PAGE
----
A new study found that an unsupportive family or school background is detrimental to the mental health of young LGBTQ+ people.
The Positive Futures report, conducted by the charity Just Like Us, found that young queer people who received adolescence support were almost twice as likely to be happy in early adulthood.
They were also twice as likely to feel good and four times less likely to be ashamed of being gay, lesbian, bisexual, or transgender.
The charity surveyed 3,695 people between the ages of 18 and 25 – including 1,736 young adults who identify as LGBTQ+.
This report comes at the start of Pride month and kicks off Metro.co.uk’s coverage of the stories, challenges and joys of the queer community.
Two young LGBTQ+ people told us how growing up in a supportive environment can really make a difference.
Wren Hills, a 20-year-old transgender man, said: “I was in foster care as a kid, from the age of five until I was 18.”
Pride month 2023
Pride month is here and members of the LGBTQ+ community and their allies will celebrate their identities and achievements and reflect on the fight for equality throughout June.
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“My caregivers weren’t supportive in any way – if I had come out during my foster care it would have created even more problems and pain.”
“As far as school goes, it was pretty tough, LGBTQ+ people were bullied by other school kids and the teachers didn’t do anything about it.
“That affected me as an adult because I couldn’t trust anyone. Even when people asked about my identity, I felt the need to lie and hide it, even if the person’s intentions were real.”
Pippa Sterk, who identifies as a lesbian and uses the pronouns ‘she/they’, described a more positive experience to Metro.co.uk.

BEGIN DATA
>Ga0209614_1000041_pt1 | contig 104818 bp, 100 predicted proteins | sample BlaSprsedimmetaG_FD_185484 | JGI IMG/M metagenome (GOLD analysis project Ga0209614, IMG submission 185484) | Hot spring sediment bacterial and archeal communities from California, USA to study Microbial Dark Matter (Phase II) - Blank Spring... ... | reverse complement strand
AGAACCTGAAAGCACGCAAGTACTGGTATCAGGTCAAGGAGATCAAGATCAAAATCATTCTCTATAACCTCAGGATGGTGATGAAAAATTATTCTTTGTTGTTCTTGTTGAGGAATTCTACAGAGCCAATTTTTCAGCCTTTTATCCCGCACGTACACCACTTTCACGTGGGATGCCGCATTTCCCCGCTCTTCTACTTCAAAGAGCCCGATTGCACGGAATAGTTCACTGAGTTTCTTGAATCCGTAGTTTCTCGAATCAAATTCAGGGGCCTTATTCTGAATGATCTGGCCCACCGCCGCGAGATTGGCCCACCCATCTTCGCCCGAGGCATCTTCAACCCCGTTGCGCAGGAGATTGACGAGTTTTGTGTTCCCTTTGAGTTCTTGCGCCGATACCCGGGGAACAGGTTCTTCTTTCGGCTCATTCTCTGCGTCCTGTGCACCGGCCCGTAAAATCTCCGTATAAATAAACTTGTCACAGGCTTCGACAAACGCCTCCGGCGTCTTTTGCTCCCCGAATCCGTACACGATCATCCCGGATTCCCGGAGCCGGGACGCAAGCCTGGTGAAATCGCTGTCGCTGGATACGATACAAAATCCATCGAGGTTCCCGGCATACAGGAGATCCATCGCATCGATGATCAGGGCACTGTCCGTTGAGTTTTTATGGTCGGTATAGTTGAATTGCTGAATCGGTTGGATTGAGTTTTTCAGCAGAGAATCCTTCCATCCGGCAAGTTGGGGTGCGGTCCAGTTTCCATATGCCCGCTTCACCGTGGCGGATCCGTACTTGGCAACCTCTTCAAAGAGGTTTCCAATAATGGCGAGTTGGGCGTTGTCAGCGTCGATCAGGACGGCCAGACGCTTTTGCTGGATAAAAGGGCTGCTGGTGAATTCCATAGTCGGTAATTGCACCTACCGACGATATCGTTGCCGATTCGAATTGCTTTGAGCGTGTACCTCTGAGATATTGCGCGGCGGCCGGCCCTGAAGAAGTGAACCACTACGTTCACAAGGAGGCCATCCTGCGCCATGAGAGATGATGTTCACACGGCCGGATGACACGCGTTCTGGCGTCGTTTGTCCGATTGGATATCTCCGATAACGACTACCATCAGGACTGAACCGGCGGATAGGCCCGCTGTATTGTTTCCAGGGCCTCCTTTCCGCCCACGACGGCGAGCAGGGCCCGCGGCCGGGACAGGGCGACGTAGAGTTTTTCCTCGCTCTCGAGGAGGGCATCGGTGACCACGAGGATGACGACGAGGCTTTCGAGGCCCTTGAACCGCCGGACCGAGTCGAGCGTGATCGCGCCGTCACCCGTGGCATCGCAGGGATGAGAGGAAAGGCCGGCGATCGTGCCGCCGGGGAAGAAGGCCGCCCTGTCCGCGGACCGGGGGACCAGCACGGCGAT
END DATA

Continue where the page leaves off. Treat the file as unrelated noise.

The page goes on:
“My parents never assumed from a young age that I even wanted to get married and have children, let alone get married to a man and have children,” added the 25-year-old.
“They always raised me with the idea that I should be allowed to live my life in whatever way makes me happy, even if it means doing things differently than they did.”
“They also never lied to me or told me I was too young to ask any questions: when we saw transgender characters on TV, they simply explained to us that some people are a different gender than the world expects them to be , and when.” They would talk about their gay or lesbian friends, their orientation would never be covered up or seen as “inappropriate.”
“The honesty with me and the encouragement to ask questions really helped me feel like it wasn’t shameful or weird when I started dating a girl.”
The study found a strong association between a lack of inclusive support in childhood and poorer well-being outcomes in early adulthood.
Young queer people are also worried about their future: those who don’t have support are three times more likely to not feel confident about having a career they enjoy and are three times more likely to say they don’t have a career are pessimistic about their future is three times higher.
Also, they are half as likely to be confident of finding a life partner and having children even though they want to.
Worryingly, those who don’t feel supported are more than twice as likely to have suicidal thoughts and more than twice as likely to harm themselves.
They also experienced panic attacks and depression significantly more often than those who felt supported in their sexuality or gender.
Just Like Us is now calling for better support for young queer people, especially in schools.
Metro.co.uk has previously reported extensively that despite the repeal of section 28 of the Equality Act in 2003, which banned the ‘encouragement of homosexuality’, LGBTQ+ education in schools still needs to be improved.
Key statistics from the report
LGBTQ+ individuals who grew up in unsupportive and unsupportive environments include:
- Almost half of respondents say they will be happy in adulthood (43% vs. 85%).
- Adults are four times more likely to be ashamed of being LGBTQ+ (41% vs. 9%).
- Half as likely to feel good (41% vs. 89%).